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See also: Lauva, Lauvā, and lauvā

Contents

LatvianEdit

 lauva on Latvian Wikipedia
 
Lauvas

Alternative formsEdit

EtymologyEdit

Borrowed from Middle High German louwe (cf. German Löwe), from Proto-Germanic *laujan, a borrowing from Latin leō. It has been suggested, on the basis of Lithuanian liū̃tas (lion), Russian лютый (ljutyj) зверь (ljútyj zver’, beast, lion), that there was an earlier Slavo-Balto-Germanic term with the root *liu-; if so, this term was lost very early on in Latvian, replaced by the Middle High German borrowing. First mentioned (as lavis, lauve) in 17th-century Bible translations. A family name Louvis is attested from the 16h century.[1]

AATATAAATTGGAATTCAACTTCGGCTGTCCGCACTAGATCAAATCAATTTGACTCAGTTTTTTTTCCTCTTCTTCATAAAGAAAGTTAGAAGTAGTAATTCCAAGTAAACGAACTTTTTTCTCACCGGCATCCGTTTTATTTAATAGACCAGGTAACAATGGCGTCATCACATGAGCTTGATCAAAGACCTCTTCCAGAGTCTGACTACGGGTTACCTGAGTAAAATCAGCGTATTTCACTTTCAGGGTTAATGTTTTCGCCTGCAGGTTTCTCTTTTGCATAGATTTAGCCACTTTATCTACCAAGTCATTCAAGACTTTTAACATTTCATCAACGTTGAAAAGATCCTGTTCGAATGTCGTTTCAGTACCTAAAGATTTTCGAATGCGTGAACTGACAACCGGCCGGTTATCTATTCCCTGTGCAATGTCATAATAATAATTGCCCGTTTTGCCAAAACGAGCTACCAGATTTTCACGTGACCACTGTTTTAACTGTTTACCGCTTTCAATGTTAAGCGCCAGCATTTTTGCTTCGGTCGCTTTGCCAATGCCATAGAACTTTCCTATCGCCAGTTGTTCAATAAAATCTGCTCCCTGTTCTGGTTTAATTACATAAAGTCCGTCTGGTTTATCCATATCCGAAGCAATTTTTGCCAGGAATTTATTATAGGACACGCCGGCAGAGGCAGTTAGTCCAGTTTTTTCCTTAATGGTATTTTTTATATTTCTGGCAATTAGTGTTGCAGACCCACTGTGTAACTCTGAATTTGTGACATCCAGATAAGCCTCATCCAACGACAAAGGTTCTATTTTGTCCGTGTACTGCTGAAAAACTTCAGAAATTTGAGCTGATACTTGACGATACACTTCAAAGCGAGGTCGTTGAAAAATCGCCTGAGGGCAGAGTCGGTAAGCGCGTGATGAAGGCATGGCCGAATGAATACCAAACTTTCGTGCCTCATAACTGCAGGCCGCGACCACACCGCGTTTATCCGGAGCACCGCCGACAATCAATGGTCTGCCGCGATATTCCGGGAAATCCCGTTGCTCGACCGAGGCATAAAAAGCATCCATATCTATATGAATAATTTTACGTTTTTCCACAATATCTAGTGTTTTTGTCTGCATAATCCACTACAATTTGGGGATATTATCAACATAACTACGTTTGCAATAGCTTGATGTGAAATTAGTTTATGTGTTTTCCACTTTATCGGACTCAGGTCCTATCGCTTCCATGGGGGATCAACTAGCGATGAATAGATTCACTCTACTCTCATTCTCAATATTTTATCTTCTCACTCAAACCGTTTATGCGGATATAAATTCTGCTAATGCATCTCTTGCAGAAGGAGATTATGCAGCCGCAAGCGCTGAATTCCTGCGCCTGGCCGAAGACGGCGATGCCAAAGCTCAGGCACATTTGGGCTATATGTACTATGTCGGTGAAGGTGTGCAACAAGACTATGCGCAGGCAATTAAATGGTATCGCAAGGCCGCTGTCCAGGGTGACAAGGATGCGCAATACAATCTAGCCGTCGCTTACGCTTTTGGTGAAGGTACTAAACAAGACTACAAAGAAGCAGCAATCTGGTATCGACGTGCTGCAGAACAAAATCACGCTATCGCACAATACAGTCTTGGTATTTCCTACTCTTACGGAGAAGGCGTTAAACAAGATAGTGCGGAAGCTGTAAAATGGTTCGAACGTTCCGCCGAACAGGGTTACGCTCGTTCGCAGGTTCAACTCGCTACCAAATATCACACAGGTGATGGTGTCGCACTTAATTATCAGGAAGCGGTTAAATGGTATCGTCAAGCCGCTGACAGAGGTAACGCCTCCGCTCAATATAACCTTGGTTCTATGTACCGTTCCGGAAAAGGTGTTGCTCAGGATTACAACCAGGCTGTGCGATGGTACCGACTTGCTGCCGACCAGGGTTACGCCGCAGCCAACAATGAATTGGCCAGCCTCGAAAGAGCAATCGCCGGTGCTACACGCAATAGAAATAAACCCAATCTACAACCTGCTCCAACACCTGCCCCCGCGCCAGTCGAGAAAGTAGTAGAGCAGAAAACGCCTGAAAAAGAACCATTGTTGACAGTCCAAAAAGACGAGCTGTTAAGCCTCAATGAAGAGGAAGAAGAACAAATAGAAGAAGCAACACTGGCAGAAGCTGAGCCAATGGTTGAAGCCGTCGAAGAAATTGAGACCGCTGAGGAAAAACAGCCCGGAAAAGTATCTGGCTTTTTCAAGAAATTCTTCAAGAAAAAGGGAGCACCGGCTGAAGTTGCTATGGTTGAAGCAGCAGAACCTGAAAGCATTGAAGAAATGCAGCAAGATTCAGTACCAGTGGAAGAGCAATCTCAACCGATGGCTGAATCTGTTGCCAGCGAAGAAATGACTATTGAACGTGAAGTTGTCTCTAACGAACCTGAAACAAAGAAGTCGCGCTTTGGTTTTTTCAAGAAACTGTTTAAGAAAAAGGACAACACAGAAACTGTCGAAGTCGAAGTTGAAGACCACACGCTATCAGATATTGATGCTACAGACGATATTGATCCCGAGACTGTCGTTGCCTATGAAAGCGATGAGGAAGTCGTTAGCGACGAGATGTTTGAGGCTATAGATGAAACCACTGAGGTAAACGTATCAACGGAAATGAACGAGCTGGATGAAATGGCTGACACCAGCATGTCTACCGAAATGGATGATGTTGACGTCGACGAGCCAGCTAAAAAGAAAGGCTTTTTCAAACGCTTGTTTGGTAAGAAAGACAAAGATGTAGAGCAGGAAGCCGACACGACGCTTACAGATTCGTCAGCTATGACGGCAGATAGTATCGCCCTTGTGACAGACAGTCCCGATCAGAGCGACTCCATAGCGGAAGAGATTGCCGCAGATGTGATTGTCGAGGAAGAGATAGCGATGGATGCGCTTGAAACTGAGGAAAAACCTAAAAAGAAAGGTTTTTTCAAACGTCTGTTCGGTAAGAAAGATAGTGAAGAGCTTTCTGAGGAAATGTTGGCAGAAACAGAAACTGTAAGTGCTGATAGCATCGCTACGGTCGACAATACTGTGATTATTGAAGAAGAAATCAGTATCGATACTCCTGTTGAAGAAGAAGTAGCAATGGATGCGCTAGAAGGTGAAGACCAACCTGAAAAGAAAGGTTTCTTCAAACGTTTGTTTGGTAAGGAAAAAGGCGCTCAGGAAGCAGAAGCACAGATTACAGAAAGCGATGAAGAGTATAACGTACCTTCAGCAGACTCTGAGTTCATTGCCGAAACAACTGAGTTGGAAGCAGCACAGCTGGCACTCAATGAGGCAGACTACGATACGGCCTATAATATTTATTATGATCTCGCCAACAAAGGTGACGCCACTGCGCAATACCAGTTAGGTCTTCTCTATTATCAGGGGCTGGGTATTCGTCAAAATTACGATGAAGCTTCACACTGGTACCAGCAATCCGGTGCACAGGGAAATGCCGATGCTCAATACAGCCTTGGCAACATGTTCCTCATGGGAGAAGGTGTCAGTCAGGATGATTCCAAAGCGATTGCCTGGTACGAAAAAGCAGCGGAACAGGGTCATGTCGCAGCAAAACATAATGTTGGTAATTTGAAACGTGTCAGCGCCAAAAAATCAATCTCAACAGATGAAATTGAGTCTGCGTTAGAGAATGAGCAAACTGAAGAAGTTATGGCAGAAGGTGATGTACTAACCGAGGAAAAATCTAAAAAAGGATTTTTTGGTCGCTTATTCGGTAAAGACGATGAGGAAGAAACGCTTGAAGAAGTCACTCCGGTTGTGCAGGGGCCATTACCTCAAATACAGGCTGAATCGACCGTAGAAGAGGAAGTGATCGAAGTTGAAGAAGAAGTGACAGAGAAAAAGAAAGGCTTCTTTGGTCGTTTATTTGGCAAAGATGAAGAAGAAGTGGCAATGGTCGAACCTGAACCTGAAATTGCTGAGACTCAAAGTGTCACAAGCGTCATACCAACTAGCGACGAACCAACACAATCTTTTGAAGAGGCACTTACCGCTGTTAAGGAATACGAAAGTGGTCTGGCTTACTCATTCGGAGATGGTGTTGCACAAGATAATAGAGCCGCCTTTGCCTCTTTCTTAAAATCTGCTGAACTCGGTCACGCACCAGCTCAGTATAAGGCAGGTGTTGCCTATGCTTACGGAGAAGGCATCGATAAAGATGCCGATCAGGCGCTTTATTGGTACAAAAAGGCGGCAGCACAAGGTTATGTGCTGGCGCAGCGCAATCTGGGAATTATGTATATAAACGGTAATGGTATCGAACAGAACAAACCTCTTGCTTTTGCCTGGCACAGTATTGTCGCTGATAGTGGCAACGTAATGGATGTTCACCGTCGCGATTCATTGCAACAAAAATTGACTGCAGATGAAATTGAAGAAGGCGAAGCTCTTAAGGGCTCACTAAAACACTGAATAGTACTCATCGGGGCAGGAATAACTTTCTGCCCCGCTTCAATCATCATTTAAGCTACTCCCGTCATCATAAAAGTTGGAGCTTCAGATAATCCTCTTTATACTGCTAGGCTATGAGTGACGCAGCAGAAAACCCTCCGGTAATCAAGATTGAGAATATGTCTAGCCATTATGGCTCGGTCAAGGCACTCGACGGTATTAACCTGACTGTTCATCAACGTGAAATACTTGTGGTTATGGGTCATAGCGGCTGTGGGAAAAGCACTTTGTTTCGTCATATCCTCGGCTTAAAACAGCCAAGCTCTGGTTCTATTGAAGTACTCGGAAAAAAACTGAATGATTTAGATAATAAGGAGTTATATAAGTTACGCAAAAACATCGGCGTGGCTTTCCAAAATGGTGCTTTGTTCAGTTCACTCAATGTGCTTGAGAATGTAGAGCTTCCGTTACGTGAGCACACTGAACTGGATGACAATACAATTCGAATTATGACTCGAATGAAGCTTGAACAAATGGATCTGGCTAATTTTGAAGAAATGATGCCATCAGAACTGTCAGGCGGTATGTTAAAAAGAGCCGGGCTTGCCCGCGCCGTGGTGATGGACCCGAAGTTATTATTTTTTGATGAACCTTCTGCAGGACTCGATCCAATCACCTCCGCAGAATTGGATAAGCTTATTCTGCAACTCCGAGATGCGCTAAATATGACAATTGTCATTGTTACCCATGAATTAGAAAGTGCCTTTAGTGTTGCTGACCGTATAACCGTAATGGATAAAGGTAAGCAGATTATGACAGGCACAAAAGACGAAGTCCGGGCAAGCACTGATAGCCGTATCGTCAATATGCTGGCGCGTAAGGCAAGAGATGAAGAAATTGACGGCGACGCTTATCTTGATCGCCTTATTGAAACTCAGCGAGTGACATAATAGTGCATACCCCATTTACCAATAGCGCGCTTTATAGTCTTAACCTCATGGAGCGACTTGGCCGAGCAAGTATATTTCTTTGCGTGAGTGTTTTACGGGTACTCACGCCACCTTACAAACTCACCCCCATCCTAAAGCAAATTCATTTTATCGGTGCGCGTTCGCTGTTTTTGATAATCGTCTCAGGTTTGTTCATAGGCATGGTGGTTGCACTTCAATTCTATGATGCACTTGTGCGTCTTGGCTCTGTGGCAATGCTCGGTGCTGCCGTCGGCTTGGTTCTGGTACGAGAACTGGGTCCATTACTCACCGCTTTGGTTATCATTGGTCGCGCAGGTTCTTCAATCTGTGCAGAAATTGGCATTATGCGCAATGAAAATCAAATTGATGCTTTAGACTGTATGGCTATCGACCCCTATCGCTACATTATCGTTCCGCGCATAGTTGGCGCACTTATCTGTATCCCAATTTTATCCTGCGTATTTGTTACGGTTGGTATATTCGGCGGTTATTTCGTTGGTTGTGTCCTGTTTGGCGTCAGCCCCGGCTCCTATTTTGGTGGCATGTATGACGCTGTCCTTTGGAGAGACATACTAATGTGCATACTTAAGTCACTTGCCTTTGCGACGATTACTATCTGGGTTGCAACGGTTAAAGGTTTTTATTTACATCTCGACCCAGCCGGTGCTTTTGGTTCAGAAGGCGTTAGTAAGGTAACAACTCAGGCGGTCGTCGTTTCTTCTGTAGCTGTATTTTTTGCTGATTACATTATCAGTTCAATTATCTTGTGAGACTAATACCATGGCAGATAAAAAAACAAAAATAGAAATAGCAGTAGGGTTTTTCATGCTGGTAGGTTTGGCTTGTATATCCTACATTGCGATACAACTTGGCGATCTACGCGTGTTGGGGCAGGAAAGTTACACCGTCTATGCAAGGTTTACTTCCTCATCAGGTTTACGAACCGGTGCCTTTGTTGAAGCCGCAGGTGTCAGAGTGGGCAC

PronunciationEdit

  • IPA(key): [lāwva]
  • (file)

NounEdit

lauva m or f (4th declension, irregular gender, dative singular)

  1. lion in general (Panthera leo)
    lauvu mātīte, lauvenefemale lion, lioness
    dresēt lauvasto tame, train lions
    lauvas tiesathe lion's share, the biggest part
  2. specifically, a male lion

Usage notesEdit

The term lauva is ambigenous. It is masculine when it refers to males and feminine when it refers to females. It is, however, always declined as a feminine noun, with the exception of its dative singular form, which is lauvam when it refers to a male and lauvai when it refers to a female.

DeclensionEdit

SynonymsEdit

Derived termsEdit

DescendantsEdit

ReferencesEdit

  1. ^ Karulis, Konstantīns (1992), “lauva”, in Latviešu Etimoloģijas Vārdnīca (in Latvian), Rīga: AVOTS, →ISBN

Norwegian BokmålEdit

Alternative formsEdit

NounEdit

lauva n

  1. definite plural of lauv

Norwegian NynorskEdit

NounEdit

lauva n

  1. definite plural of lauv